We recently had the opportunity to test Intel QuickAssist Technology with OpenSSL 1.1. This is a test we have been waiting for since May 2016 but OpenSSL 1.1 was delayed for several months. In the interim, we have had several QuickAssist 1.6 capable cards in the lab, including those from Intel and Netgate. We will have more benchmarks with more applications in the coming weeks but wanted to provide initial impressions as well as some thoughts around getting something setup.
What is Intel QuickAssist Technology?
Intel QuickAssist Technology (commonly referred to as QuickAssist or QAT) is a hardware accelerator for cryptographic and compression algorithms. We first saw QuickAssist in September 2013 with the Intel Atom C2xx8 “Rangeley” parts. At that point, we had the hardware but the software ecosystem was far from user-friendly. If you were sticking closely to reference designs or had the ability to develop large-scale telecom service provider applications or big web scale systems it was accessible, but there was more effort involved. The benefits were enormous. You could use very low power Atom chips, certain PCHs or accelerator cards and essentially switch to encryption and compression without burdening your CPU.
With the web moving to HTTPS and HTTP/2, there is an increasing need to quickly handle cryptographic tasks. We expect to see QAT become a much more broadly adopted technology in Intel chips in 2017 and beyond.
OpenSSL 1.1 Why it is a big deal for Intel QuickAssist
OpenSSL is one of the most widely adopted technologies for securing communications between compute nodes. It powers encryption on an enormous number of public and private websites. OpenSSL is used to secure communications in other applications as well. To say it is an important part of the modern communication infrastructure is an understatement. When major vulnerabilities are found in OpenSSL it sets panic in the hearts of countless admins, software developers, and executives around the world.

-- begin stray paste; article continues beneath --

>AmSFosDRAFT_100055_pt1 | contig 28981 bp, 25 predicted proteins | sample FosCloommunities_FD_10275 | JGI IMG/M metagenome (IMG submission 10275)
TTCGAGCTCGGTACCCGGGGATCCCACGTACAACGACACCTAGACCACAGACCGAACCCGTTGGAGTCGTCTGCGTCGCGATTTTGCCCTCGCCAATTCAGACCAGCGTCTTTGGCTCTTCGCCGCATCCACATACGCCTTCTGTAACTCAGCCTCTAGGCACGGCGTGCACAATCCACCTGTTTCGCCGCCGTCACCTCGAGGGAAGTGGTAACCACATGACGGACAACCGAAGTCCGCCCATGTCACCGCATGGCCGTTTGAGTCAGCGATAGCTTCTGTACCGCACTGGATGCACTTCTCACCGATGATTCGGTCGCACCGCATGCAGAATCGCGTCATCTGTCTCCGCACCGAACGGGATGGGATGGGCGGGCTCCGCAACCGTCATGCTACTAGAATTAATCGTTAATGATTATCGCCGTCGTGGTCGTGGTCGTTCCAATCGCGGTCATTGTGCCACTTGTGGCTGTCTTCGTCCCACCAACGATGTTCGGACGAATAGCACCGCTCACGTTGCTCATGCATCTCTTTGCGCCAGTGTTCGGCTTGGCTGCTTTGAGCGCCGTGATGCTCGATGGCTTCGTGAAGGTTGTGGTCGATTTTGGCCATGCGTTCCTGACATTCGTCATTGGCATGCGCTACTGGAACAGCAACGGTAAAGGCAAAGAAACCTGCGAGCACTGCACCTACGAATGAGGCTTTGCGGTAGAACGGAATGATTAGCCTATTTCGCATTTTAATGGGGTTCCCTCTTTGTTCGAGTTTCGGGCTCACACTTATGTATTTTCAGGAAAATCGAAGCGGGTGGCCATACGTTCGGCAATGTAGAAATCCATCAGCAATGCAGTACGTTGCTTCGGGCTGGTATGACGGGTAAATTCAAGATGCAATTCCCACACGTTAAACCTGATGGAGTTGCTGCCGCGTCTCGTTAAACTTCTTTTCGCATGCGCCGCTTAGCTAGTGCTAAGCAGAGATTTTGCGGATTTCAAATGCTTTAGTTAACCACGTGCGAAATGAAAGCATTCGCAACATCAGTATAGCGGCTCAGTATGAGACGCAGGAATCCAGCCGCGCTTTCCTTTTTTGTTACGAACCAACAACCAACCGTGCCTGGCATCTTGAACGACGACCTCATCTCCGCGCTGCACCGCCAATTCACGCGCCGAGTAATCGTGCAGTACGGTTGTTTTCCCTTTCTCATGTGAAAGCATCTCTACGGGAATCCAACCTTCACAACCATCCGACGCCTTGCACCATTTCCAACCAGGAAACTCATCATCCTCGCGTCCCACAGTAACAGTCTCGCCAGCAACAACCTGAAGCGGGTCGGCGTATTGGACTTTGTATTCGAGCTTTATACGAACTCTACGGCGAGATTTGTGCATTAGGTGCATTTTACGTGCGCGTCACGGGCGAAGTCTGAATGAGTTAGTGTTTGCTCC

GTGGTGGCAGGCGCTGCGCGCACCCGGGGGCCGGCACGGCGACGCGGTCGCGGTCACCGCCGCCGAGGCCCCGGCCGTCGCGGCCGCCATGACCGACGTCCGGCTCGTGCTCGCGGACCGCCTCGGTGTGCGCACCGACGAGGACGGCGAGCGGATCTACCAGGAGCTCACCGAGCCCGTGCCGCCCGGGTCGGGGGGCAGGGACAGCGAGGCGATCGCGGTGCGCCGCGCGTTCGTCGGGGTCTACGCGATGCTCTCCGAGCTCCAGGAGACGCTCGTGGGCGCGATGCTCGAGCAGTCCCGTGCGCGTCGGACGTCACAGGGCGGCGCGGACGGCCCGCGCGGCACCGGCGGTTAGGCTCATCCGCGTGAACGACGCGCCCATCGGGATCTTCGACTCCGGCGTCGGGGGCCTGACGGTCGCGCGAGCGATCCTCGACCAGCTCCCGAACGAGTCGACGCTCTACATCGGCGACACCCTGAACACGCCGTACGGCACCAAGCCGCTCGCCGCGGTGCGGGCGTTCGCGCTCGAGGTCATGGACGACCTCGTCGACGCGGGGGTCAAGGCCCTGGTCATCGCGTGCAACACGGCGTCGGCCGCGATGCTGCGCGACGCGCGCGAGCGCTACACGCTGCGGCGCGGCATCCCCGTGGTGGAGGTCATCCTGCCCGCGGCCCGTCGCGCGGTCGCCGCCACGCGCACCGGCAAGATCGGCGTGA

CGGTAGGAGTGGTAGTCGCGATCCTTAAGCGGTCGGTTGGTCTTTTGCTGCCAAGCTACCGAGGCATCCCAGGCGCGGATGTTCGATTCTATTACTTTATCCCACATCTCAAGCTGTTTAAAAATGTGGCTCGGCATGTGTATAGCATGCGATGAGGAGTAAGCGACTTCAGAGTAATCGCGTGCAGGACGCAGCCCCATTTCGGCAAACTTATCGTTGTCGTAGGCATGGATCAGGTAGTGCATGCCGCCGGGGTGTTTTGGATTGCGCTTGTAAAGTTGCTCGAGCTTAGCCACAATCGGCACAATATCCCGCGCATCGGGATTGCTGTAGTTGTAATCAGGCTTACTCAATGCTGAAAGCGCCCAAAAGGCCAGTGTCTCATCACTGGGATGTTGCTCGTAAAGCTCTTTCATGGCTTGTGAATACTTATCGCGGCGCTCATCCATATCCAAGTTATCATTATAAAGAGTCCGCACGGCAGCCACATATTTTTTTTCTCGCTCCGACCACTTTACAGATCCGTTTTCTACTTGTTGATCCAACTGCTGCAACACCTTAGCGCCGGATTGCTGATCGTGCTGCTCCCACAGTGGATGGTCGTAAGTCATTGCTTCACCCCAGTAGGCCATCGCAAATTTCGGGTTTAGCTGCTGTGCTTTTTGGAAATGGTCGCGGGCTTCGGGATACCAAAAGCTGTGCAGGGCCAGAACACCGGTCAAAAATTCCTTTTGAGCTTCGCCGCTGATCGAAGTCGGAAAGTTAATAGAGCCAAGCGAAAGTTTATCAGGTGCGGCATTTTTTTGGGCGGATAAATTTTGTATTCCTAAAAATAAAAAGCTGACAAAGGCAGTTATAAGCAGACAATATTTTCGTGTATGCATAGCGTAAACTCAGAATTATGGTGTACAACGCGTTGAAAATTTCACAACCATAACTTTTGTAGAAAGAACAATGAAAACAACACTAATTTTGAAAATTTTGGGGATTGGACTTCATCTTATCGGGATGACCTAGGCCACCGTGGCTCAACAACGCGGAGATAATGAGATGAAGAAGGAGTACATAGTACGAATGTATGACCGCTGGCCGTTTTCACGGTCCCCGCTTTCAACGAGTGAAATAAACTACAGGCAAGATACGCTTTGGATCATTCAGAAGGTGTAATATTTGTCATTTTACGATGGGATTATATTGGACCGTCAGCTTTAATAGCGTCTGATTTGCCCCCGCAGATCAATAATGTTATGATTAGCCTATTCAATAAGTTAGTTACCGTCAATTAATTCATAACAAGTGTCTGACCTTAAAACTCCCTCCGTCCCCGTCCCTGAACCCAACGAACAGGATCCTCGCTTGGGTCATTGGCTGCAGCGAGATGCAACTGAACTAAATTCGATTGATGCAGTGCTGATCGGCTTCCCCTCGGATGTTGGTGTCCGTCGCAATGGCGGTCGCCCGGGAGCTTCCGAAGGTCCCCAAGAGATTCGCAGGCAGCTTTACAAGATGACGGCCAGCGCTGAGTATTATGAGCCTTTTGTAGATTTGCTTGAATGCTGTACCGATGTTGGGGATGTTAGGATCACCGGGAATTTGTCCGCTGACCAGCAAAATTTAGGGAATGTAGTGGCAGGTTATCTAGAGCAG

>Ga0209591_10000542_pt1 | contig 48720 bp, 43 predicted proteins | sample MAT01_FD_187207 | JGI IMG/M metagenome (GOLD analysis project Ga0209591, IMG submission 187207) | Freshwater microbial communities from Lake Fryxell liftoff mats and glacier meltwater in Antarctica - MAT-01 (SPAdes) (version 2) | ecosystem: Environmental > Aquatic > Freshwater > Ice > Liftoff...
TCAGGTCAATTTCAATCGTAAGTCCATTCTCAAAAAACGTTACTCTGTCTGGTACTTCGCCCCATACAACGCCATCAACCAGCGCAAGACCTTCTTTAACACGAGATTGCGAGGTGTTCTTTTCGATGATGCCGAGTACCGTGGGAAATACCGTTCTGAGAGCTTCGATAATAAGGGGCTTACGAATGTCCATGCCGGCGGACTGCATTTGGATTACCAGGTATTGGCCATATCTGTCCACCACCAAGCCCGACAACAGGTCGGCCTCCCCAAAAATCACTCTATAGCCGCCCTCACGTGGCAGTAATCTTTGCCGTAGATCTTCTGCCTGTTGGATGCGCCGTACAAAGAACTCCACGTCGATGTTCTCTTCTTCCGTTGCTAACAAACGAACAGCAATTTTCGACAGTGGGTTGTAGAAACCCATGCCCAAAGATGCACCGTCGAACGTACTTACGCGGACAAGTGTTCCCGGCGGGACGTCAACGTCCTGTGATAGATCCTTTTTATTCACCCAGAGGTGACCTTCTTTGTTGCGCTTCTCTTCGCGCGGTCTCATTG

OpenSSL 1.1, released in August 2016, greatly simplified getting Intel QuickAssist working in a system. Intel was able to get asynchronous OpenSSL adopted and a part of the base package. We have been using the term “out-of-the-box” support for QuickAssist in OpenSSL 1.1 which is slightly misleading. You still do need to install and use the QAT engine for the hardware you have in order to take advantage of the acceleration. With that said, you can now drop the engine into standard OpenSSL 1.1 rather than needing a special OpenSSL version which makes the solution much easier to deploy.
One piece of learning I had over the last few weeks is that there are actually QuickAssist versions. For example, the Intel Atom C2xx8 series parts have QuickAssist 1.5. The add-in cards from Netgate and Intel we had are both QAT 1.6 cards. You may think that this does not matter however you do need to ensure you are using binaries (either self-compiled or distributed) that work with the hardware you have. We tried using binaries compiled for QAT 1.6 with an Intel Rangeley system and that was an exercise in futility. Here is the easy way to remember where you will commonly encounter QAT accelerators through the end of 2016 and the versions:
- QAT 1.5 = Rangeley Atom C2xx8 series hardware. The Atom C2xx0 series does not have the onboard QAT accelerator making that final 8 in product names very important.
- QAT 1.6 = Coleto Creek. This is found in add-in cards (what we are using) and some embedded solutions with Intel Xeon E3 and E5 chips.